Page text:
Thinking that the pious Jane will make a suitable missionary's wife, St. John asks her to marry him and to go with him to India, not out of love, but out of duty. Jane initially accepts going to India but rejects the marriage proposal, suggesting they travel as brother and sister. As soon as Jane's resolve against marriage to St. John begins to weaken, she mystically hears Mr. Rochester's voice calling her name. Jane then returns to Thornfield to find only blackened ruins. She learns that Mr. Rochester's wife set the house on fire and committed suicide by jumping from the roof. In his rescue attempts, Mr. Rochester lost a hand and his eyesight. Jane reunites with him, but he fears that she will be repulsed by his condition. "Am I hideous, Jane?", he asks. "Very, sir: you always were, you know", she replies. When Jane assures him of her love and tells him that she will never leave him, Mr. Rochester again proposes, and they are married. He eventually recovers enough sight to see their firstborn son.
The early sequences, in which Jane is sent to Lowood, a harsh boarding school, are derived from the author's own experiences. Helen Burns's death from tuberculosis (referred to as consumption) recalls the deaths of Charlotte Brontë's sisters, Elizabeth and Maria, who died of the disease in childhood as a result of the conditions at their school, the Clergy Daughters School at Cowan Bridge, near Tunstall, Lancashire. Mr. Brocklehurst is based on Rev. William Carus Wilson (1791–1859), the Evangelical minister who ran the school. Additionally, John Reed's decline into alcoholism and dissolution recalls the life of Charlotte's brother Branwell, who became an opium and alcohol addict in the years preceding his death. Finally, like Jane, Charlotte became a governess. These facts were revealed to the public in The Life of Charlotte Brontë (1857) by Charlotte's friend and fellow novelist Elizabeth Gaskell.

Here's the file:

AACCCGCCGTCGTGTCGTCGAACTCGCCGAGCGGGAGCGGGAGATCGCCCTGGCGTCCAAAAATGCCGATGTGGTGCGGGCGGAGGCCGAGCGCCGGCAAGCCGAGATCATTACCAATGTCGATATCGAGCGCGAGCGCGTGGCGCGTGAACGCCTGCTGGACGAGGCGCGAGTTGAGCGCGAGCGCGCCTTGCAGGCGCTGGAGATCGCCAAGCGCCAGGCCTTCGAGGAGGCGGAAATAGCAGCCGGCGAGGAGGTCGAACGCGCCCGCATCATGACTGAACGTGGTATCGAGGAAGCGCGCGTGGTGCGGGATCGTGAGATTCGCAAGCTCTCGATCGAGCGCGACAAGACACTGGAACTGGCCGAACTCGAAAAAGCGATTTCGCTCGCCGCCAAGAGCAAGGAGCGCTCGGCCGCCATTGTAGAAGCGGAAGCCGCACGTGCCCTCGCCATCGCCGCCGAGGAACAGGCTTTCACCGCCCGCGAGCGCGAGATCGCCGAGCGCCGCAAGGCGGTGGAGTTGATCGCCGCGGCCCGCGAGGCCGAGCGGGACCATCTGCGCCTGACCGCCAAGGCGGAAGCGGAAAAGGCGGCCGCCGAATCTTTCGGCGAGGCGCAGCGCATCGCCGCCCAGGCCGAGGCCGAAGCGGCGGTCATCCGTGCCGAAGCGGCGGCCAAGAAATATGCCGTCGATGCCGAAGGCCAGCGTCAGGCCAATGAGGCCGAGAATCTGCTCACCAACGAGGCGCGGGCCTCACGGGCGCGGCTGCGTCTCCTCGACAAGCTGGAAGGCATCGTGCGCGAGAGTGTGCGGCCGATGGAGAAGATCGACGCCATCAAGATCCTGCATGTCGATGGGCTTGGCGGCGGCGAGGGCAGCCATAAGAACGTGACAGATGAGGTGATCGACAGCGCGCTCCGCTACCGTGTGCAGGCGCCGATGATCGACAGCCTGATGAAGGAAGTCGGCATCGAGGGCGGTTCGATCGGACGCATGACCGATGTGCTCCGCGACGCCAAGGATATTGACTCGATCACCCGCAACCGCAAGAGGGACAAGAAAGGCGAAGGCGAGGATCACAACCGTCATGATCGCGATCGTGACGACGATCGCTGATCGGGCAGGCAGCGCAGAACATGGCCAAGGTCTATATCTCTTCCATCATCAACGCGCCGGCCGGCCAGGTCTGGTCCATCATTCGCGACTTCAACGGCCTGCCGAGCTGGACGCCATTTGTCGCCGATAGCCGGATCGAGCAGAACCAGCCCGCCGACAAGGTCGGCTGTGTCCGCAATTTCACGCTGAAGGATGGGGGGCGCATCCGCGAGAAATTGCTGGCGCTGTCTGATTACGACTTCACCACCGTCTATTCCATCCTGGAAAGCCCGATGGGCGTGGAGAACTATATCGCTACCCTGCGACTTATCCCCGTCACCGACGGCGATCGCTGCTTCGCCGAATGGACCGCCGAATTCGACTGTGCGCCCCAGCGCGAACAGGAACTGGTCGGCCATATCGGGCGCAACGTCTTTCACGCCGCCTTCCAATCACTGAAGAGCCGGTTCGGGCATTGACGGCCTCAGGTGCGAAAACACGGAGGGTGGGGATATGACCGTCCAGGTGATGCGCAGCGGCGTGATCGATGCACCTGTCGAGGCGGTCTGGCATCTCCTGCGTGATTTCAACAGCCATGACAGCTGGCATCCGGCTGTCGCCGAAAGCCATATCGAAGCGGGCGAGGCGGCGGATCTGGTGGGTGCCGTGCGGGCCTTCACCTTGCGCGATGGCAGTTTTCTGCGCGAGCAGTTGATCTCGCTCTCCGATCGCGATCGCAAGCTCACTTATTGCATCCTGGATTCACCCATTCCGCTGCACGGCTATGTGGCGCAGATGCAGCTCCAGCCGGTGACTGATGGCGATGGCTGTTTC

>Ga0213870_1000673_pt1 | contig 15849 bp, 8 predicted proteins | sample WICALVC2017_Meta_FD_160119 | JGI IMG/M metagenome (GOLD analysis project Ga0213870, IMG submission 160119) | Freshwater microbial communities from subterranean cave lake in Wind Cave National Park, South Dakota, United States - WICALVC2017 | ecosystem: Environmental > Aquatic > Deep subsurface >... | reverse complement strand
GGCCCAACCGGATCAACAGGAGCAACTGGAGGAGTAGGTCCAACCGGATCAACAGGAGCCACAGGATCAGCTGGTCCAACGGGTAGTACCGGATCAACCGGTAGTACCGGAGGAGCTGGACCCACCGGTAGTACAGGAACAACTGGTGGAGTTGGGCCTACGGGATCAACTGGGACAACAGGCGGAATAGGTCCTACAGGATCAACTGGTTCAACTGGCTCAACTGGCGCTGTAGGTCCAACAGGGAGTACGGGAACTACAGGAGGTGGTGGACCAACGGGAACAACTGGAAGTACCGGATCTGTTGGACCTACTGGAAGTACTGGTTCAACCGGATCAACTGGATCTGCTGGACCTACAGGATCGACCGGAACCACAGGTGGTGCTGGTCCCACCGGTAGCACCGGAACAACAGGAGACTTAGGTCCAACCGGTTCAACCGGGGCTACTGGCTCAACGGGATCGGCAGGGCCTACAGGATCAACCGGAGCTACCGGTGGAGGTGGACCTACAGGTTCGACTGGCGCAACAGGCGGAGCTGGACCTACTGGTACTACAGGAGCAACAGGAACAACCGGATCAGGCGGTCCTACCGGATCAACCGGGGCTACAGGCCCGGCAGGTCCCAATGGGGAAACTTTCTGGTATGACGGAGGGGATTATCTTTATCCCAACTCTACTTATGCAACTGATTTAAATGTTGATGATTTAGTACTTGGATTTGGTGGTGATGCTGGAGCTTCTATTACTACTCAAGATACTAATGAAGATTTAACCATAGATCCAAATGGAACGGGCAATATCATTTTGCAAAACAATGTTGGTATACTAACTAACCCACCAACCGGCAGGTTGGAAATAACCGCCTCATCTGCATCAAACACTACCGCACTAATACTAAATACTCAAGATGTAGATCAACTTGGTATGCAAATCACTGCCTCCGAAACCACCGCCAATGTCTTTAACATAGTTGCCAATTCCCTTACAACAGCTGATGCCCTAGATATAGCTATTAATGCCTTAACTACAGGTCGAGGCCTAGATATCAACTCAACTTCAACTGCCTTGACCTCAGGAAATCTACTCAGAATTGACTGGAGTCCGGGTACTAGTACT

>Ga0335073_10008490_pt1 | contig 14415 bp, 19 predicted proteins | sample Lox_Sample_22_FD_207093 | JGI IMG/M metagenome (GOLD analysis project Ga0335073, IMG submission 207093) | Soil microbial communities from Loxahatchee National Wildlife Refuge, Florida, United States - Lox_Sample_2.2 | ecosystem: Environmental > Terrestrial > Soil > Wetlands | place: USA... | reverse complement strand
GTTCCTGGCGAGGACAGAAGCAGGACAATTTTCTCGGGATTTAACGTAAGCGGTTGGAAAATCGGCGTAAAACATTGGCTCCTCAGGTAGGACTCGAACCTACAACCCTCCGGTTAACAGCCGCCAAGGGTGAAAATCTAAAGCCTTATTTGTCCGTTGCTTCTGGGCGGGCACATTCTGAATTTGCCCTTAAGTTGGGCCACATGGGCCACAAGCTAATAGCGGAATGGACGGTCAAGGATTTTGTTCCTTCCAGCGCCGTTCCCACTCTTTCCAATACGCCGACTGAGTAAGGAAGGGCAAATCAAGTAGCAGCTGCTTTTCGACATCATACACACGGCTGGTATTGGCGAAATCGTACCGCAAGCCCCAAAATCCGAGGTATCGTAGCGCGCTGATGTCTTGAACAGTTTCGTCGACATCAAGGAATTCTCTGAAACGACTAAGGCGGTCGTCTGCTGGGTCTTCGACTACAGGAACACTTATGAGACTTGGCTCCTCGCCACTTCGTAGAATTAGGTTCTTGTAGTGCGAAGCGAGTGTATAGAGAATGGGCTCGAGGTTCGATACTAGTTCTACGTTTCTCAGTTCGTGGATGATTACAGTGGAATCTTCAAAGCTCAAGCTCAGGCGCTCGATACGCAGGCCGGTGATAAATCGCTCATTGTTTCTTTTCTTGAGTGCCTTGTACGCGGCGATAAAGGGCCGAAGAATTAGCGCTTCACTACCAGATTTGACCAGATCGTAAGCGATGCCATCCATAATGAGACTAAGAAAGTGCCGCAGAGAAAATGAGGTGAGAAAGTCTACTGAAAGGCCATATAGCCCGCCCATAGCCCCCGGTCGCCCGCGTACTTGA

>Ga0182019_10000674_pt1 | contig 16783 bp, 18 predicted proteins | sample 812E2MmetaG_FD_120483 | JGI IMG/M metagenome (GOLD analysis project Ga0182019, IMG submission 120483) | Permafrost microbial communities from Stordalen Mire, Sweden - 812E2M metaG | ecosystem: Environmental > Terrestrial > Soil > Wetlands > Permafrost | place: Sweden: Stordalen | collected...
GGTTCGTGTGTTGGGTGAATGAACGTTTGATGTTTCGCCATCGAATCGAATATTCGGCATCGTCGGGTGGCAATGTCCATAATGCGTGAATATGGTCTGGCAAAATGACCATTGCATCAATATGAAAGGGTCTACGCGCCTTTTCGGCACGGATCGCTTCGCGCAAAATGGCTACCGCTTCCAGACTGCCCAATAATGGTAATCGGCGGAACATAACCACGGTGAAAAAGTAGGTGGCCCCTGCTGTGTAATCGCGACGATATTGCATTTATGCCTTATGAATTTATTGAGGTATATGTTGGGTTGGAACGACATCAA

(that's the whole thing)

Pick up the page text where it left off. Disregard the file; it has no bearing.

The Gothic manor of Thornfield Hall was probably inspired by North Lees Hall, near Hathersage in the Peak District. This was visited by Charlotte Brontë and her friend Ellen Nussey in the summer of 1845, and is described by the latter in a letter dated 22 July 1845. It was the residence of the Eyre family, and its first owner, Agnes Ashurst, was reputedly confined as a lunatic in a padded second floor room.
It has been suggested that the Wycoller Hall in Lancashire, close to Haworth, provided the setting for Ferndean Manor to which Mr. Rochester retreats after the fire at Thornfield: there are similarities between the owner of Ferndean, Mr. Rochester's father, and Henry Cunliffe who inherited Wycoller in the 1770s and lived there until his death in 1818; one of Cunliffe's relatives was named Elizabeth Eyre (née Cunliffe).
The sequence in which Mr. Rochester's wife sets fire to the bed curtains was prepared in an August 1830 homemade publication of Brontë's The Young Men's Magazine, Number 2.
Charlotte Brontë began composing Jane Eyre in Manchester, and she likely envisioned Manchester Cathedral churchyard as the burial place for Jane's parents and the birthplace of Jane herself.
Adaptations and influence
The novel has been adapted into a number of other forms, including theatre, film, television - and at least two full-length operas, by John Joubert (1987–97) and Michael Berkeley (2000). The novel has also been the subject of a number of significant rewritings and reinterpretations, notably Jean Rhys's seminal novel Wide Sargasso Sea.
Although Jane Eyre is now commonly accepted in the canon of English literature and is widely studied in secondary schools, its immediate reception was in stark contrast to its contemporary reputation. In 1848, Elizabeth Rigby (later Elizabeth Eastlake), reviewing Jane Eyre in The Quarterly Review, found it "pre-eminently an anti-Christian composition," declaring: "We do not hesitate to say that the tone of mind and thought which has overthrown authority and violated every code human and divine abroad, and fostered Chartism and rebellion at home, is the same which has also written Jane Eyre."
In 2003, the novel was ranked number 10 in the BBC's survey The Big Read.